What sensuality, intimacy and pleasure can be expressed and received between naked people. All for it. On board. Plus, the hypnotic motion of some appropriately-placed flailing genitalia or boing-ing boobs can be fucking funny. For most, nakedness is beautifully and inextricably tied to sexuality, and (again, for most) the sight and feel of a naked body is one of huge pleasure. Yet, as certain as my base instincts are of their appreciation of nakedness, most appearances of nudes in my visual field result in my brain and spirit becoming indignant and wanting to phone Terry Wogan to complain. But, of course it’s not the image of the naked body itself that pains me.
Various intersecting cultural values have tried to ruin nakedness for everyone, by gradually bastardizing it into the incessant, controlled, mostly female ‘nude’ we know and I don’t love. Nakedness now appears to be equated with pouting lips, firm peek-a-boo-ing breasts and shiny, tiny, toned, jutting bums. Consider, what’s the ratio of flesh you see that looks like this, to that that doesn’t? Visual Culture pioneer John Berger captured this distinction in his seminal work Ways of Seeing: “Nakedness reveals itself. Nudity is placed on display. The nude is condemned to never being naked. Nudity is a form of dress.” Writing in the 1970s, Berger was largely referring to nudes of European paintings, but his sentiments perfectly capture the rapacious commodification of nude and near-nude bodies in our omnipresent visual media.
Long ago, in the nascent stages of the creation of the corporate Mainstream Media, its CEO, Max White-Powerman (popularly known as ‘The Man’) confirmed for us that ‘sex sells’, and that this fact was a natural cornerstone of a wholesome western cultural perspective (alongside such sentiments as ‘violence is fun’ and ‘fractional reserve banking’). Troublingly, his definition of ‘sex’, like so many before him, was ‘The Fetishised Female Image’, and thus a longstanding trend of sexist oppression begat a newly-coded visual ideology of domination, via reproduction after reproduction of silent ‘feminine’ subservience.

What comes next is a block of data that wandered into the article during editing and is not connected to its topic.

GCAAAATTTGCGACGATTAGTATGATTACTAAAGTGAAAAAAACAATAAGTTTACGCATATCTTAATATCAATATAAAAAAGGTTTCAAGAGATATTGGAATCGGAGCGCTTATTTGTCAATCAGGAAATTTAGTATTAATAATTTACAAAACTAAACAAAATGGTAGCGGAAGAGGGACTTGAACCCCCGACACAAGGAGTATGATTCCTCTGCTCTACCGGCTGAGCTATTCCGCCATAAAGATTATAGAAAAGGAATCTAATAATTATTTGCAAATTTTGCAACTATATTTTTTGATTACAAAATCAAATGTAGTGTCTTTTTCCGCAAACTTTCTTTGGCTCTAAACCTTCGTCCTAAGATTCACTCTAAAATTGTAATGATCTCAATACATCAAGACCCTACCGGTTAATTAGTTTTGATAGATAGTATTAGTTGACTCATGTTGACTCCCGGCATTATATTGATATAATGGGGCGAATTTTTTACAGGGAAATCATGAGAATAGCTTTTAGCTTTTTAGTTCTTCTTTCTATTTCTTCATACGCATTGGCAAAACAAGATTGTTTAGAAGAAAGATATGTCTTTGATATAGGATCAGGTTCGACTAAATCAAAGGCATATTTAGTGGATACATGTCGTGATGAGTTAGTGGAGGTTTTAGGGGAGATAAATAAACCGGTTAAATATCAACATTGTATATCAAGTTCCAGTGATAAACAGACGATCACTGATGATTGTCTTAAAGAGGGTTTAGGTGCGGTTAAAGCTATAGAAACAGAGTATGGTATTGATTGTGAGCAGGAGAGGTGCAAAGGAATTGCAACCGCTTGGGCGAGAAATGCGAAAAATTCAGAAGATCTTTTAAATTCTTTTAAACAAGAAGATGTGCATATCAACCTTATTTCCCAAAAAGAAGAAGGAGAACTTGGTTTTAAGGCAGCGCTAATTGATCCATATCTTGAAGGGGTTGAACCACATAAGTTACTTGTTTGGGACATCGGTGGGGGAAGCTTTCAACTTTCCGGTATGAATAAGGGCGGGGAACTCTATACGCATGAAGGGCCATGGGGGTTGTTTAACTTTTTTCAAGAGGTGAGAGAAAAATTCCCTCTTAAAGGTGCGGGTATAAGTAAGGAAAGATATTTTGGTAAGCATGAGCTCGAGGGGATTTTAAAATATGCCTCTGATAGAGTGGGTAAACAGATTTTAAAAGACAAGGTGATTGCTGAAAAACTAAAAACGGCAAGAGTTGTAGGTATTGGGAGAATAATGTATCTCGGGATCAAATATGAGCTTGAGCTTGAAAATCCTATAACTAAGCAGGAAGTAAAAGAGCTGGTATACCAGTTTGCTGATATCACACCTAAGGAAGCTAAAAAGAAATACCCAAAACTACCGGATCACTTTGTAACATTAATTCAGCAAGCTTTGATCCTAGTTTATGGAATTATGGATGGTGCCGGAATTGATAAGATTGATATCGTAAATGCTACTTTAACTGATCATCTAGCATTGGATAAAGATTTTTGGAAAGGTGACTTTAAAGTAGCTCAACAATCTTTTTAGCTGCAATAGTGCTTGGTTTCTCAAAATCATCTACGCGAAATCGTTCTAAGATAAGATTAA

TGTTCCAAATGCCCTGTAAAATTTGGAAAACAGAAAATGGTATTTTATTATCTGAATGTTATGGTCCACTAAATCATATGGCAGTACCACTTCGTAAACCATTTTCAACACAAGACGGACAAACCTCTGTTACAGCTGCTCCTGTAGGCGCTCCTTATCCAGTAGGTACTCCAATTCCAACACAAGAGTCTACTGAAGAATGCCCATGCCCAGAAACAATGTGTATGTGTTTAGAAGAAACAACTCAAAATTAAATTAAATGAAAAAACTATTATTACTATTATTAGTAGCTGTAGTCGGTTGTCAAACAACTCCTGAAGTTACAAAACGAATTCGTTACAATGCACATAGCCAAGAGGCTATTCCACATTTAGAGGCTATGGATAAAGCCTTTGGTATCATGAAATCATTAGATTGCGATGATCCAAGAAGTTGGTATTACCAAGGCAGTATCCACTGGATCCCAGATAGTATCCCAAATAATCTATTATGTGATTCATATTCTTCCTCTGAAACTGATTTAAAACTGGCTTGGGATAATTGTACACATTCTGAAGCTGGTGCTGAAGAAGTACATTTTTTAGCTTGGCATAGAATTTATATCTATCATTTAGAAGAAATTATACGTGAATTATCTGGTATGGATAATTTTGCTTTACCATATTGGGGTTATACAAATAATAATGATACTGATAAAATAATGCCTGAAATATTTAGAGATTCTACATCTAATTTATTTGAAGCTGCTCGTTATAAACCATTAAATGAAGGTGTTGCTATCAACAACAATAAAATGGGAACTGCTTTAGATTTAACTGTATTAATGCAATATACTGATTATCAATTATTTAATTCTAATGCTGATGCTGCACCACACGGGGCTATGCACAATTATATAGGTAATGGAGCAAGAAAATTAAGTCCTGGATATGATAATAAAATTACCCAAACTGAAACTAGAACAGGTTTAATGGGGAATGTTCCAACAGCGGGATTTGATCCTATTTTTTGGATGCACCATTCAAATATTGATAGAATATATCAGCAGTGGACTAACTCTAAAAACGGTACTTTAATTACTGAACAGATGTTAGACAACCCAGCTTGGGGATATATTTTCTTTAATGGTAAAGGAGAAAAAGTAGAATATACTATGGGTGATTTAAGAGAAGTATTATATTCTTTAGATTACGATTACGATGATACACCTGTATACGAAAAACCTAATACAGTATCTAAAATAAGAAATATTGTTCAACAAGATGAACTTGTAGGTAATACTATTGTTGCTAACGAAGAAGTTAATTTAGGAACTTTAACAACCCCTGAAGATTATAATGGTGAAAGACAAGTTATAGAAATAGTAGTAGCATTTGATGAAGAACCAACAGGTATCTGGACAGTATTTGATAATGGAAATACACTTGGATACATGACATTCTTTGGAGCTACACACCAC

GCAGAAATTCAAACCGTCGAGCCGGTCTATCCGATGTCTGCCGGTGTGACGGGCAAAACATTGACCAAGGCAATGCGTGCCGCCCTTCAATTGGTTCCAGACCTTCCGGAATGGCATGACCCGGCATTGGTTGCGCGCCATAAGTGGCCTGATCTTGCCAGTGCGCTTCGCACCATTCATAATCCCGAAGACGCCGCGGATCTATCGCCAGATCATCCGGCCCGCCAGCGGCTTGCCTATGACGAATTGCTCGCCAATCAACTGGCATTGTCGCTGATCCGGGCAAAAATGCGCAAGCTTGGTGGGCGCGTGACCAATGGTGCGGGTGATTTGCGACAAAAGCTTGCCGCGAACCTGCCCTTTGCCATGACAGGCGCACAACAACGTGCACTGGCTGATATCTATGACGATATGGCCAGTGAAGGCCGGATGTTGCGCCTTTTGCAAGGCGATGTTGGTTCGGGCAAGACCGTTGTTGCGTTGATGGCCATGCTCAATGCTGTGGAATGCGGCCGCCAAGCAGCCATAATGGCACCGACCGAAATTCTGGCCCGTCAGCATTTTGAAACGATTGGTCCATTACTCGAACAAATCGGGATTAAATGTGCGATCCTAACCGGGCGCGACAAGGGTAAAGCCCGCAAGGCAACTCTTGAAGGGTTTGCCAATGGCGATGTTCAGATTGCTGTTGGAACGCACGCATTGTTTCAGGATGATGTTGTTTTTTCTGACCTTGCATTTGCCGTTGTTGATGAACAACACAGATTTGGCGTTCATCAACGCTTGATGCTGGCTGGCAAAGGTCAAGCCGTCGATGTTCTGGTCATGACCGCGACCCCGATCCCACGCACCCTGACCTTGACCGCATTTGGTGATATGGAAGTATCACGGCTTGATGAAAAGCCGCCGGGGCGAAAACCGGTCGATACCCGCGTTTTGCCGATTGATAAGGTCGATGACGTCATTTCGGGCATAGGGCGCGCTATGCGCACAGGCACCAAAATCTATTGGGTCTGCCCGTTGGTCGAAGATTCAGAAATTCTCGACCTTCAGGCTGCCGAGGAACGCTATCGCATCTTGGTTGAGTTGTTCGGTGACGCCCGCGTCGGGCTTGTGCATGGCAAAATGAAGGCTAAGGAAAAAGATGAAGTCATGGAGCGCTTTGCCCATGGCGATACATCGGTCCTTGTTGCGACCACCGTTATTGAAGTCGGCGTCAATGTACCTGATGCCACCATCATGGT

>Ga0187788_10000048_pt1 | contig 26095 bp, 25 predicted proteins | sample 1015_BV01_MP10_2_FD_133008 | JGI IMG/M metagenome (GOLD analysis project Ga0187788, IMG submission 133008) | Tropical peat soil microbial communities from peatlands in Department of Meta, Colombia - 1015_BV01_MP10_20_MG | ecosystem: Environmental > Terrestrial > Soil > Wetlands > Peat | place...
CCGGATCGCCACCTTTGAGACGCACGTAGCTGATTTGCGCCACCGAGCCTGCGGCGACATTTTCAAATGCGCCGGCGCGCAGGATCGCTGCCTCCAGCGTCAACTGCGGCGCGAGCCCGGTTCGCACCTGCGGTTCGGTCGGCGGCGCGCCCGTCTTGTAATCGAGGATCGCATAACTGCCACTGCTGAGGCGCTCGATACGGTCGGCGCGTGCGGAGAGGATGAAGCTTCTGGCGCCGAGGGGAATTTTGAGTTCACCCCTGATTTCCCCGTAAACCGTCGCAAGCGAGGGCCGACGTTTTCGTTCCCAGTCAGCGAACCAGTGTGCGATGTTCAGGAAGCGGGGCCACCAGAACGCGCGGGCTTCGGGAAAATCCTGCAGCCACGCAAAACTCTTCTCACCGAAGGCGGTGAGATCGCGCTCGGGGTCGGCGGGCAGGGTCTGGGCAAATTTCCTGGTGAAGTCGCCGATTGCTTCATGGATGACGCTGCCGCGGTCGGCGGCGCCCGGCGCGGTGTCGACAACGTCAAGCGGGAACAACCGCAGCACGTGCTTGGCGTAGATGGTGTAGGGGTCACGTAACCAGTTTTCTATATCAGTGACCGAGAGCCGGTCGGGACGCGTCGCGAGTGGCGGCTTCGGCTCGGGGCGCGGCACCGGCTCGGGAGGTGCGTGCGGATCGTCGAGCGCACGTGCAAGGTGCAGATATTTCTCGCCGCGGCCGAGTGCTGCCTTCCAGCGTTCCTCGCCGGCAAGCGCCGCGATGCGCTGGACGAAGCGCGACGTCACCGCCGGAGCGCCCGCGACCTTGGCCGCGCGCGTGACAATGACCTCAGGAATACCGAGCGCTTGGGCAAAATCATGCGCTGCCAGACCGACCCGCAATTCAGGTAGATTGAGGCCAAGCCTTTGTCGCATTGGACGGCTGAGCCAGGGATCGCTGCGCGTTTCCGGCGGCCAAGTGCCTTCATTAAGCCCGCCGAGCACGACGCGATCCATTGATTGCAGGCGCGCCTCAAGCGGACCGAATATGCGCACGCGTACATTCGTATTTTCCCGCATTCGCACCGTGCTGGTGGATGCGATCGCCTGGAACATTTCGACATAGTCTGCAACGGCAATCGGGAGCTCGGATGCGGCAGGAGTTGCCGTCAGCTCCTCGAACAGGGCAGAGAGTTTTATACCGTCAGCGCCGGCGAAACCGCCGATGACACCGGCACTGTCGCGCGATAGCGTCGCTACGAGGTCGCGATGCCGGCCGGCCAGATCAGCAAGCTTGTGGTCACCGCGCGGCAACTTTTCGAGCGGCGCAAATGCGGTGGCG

Fast-forward to a less sarcastic representation of contemporary mainstream media, and as much as person after person fights for diversity in representation and the end of exploitation, the global market is saturated with the imaginary sexualised female. A deodorized, manacled and coercive idea of ‘sex’ is widely sold and desperately bought by most of us, marketed to men as innate power and entitlement, and to women as innate worth and empowerment.
The hijack of feminist ideals by market forces to delineate ‘femininity’ has rightly come under scrutiny of late, and we’re seeing the tenets of ‘masculinity’ increasingly examined. But a myth of diversified choices and empowerment gains for women is still stubbornly equated with the ‘power’ of ‘beauty’, and conforming to closely bracketed standards of an essential ‘feminine’ demeanour continues to pervade the public consciousness’s determination of true, innate female success. The visual and conceptual objectification that occurs when women are framed hyper-sexually and altered digitally maintains a false, but powerful and painfully tangible, bond between Woman and her status as an always-potentially-if-not-actually available commodity.